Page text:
Bottom line: The illusion that this generation — millennials and the fringes of Generation X — are more connected than their landline tethered, email dependent parents and grandparents seems a bit naive. I realize the Twitterati among my readers might disagree. But the connections these days are largely superficial. The tools make it easy to keep in touch and lend themselves to superfluous interactions that in most cases are better off left on the cutting room floor.

It’s okay to let it go. It’s just the internet and they probably won’t notice anyway.

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  1. Ryan, you are right. The two terms have been flipped so much that sometimes I make the sin of integrating them, but it’s a mistake to be sure.

    As for Andrew and your post, thanks for letting me know I’m months behind the curve. ;) In all seriousness, though..thanks for that. It was a good breakdown and synopsis of things for sure.

    And Andy is right. People need to take the time to use the protections and the tools within social software aimed at making it easier to manage. Friend groups on facebook, for instance, have been a godsend for me in terms of being able to organize things better.

  2. [shameless self-promotion]
    Here’s another take on how different social networks attract different types of users: the habits of social network addicts.
    [/shameless self-promotion]

    The crux of the study linked to there is this:

    MySpace addicts are somewhat vain – focusing heavily on establishing and fine tuning their online personas by customization of their personal profiles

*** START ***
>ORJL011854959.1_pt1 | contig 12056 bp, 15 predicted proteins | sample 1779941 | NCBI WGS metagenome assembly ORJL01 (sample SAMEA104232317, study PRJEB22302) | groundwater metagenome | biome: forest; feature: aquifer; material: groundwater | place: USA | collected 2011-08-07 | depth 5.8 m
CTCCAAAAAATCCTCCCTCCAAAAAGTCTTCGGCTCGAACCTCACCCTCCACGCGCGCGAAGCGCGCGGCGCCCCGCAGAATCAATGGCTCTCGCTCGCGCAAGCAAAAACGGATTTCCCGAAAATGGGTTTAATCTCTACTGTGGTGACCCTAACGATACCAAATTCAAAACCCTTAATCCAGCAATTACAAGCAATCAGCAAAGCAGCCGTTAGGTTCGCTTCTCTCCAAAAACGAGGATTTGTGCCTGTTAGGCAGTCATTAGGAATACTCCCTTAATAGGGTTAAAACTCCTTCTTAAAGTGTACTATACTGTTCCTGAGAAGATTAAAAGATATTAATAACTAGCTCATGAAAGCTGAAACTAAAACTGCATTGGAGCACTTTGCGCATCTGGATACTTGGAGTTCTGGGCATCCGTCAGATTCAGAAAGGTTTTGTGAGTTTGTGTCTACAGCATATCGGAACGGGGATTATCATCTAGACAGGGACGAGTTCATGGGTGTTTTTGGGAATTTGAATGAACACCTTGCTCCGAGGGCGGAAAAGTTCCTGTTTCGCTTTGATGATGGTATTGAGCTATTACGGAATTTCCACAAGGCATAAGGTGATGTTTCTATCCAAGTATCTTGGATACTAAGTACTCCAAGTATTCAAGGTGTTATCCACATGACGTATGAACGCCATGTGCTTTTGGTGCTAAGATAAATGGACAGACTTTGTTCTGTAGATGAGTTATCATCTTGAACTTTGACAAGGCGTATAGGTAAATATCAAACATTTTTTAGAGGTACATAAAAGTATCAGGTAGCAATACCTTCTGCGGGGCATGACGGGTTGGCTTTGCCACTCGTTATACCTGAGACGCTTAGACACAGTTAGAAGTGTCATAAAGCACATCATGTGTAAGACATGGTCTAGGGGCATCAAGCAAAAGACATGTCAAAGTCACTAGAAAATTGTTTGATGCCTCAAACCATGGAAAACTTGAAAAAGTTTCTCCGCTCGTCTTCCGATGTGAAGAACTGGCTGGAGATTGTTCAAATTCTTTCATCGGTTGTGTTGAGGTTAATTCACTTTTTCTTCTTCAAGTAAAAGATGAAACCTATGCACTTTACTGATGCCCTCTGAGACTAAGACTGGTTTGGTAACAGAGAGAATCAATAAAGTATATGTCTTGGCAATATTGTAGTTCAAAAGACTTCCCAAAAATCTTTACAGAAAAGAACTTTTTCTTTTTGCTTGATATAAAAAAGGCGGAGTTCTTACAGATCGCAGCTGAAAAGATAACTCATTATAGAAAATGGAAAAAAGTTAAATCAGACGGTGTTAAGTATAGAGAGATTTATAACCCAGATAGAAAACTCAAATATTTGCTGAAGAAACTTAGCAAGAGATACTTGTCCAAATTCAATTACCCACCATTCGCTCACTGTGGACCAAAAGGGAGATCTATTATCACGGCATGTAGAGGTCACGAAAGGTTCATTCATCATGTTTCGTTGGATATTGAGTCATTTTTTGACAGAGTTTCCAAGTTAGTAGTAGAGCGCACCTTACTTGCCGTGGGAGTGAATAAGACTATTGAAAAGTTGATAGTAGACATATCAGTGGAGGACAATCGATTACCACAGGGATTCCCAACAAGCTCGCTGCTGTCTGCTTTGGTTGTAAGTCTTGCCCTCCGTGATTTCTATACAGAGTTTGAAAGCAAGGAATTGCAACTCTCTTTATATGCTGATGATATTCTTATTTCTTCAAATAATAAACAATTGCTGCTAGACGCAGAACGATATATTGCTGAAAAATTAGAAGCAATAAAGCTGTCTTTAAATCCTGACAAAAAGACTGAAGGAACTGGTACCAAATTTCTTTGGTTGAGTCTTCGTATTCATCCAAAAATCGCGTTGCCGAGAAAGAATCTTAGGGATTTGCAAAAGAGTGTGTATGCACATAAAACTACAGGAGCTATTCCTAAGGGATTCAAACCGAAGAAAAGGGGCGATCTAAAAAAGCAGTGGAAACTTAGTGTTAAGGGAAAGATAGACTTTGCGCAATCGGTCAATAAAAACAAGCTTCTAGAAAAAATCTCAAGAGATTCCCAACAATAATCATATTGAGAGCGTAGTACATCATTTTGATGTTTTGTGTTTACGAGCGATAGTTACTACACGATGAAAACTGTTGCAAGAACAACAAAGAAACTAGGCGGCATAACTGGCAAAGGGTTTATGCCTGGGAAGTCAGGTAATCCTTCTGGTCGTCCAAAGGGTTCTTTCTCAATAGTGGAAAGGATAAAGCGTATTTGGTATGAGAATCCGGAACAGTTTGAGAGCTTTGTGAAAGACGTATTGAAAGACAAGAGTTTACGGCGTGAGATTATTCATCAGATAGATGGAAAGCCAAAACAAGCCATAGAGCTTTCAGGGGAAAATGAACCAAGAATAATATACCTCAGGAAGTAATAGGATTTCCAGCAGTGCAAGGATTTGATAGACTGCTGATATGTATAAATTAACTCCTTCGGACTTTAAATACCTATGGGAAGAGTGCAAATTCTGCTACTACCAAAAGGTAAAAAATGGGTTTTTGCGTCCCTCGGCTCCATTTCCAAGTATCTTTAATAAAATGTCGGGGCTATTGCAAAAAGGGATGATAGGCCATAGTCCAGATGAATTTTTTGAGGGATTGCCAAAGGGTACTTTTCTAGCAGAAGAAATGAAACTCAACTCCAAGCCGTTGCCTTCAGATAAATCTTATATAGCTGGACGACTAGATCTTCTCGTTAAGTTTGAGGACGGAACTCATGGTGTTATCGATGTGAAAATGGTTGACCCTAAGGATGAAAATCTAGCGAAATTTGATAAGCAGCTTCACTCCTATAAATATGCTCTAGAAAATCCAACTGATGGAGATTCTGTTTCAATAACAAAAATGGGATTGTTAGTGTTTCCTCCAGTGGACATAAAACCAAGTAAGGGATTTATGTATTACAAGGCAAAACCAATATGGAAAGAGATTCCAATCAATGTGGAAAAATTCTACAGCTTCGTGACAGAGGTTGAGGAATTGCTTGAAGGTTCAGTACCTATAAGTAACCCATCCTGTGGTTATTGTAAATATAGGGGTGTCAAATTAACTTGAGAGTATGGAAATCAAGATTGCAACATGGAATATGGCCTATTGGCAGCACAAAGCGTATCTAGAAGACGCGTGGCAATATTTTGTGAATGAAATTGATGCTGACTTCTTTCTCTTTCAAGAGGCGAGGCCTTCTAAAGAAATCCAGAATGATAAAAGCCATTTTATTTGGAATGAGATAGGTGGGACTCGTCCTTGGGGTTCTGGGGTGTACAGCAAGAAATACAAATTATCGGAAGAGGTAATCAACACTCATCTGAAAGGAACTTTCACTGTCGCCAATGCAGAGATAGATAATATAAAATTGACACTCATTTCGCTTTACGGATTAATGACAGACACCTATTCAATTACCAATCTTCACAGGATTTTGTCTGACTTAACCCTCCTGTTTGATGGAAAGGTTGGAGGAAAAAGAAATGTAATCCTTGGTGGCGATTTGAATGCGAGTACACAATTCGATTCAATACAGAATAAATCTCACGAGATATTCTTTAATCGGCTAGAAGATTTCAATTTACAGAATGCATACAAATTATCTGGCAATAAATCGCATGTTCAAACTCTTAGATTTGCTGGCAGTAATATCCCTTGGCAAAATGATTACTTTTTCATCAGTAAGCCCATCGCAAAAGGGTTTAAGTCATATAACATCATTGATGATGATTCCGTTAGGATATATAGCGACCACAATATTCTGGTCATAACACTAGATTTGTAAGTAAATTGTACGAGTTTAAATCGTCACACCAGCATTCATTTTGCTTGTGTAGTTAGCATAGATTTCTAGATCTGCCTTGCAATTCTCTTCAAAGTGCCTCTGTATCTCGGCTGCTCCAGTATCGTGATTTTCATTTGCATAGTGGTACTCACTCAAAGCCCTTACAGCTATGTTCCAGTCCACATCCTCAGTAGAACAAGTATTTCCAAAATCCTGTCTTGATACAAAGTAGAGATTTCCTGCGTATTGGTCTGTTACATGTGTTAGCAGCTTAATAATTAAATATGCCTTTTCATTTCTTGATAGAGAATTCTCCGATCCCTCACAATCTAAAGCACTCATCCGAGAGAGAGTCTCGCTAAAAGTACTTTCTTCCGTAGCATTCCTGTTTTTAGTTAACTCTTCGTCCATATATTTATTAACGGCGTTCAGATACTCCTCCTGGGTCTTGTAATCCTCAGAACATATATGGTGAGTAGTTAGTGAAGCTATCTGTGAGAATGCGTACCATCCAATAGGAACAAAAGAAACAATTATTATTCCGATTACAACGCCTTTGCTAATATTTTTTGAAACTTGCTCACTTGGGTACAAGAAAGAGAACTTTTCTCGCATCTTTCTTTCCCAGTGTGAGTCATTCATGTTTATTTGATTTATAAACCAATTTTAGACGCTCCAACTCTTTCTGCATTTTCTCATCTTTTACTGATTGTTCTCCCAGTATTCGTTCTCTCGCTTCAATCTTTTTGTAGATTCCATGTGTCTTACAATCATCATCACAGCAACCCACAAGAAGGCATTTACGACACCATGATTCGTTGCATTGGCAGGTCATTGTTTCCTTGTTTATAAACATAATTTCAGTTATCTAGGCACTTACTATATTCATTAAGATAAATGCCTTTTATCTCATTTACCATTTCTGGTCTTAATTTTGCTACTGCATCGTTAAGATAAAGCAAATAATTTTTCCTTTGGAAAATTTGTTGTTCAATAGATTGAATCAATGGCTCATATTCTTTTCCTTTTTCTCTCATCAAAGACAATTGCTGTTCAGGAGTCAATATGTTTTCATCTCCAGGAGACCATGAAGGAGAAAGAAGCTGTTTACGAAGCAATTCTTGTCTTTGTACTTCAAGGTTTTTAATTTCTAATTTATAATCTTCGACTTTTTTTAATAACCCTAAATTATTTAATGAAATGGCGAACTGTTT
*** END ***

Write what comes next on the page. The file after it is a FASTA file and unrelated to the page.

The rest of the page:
Facebook addicts focus more on engagement – interacting with applications, music and people both on and off the platform

    Twitter addicts are most interested in fostering communication and exploration – sites that allow a user to understand what their contacts are doing, provide a platform for content discovery and encourage users to actively participate are the most likely places to find hardcore twitterers

    Not sure what it says about you if you’re addicted to all three social networks. ;)

  3. I more or less agree with you — attention is scarce and needs to be preserved, and it can be easy to be fatigued by these various networks. My only real point of contention is that you’re talking about social _networking_, not social _media_ (where media — like digital media — consists of music, movies, tv shows, photos, etc., of which Facebook is not a part).

    “Social media” is connecting people socially around their interests in music, movies, and the like. Keeping track of old friends is networking, which is quite different. :)

  4. Good insight, as always. I agree that it can be difficult to decide whether it matters that someone is asking to connect with you, and you barely knew/know them. And yet, it is not that much work to accept their request and at the same time (in the case of Facebook) assign them to the “Limited Profile” group. When their activity starts showing up in the newsfeed, simply mouse over the item, and from the Options… menu select “Less about [name].” If nothing changes, in a couple of months you can cut them loose and nobody’s interests will be harmed.

    Yes, it’s a bit of work to keep these things straight, but if a site offers you some value (there are, after all, mostly REAL friends connected to you, right?) it’s worth the investment to calibrate the settings and craft your network so it’s shaped to help you accomplish whatever it is you want it to do. Like you said, after all, it all depends on why you’re using the service in the first place.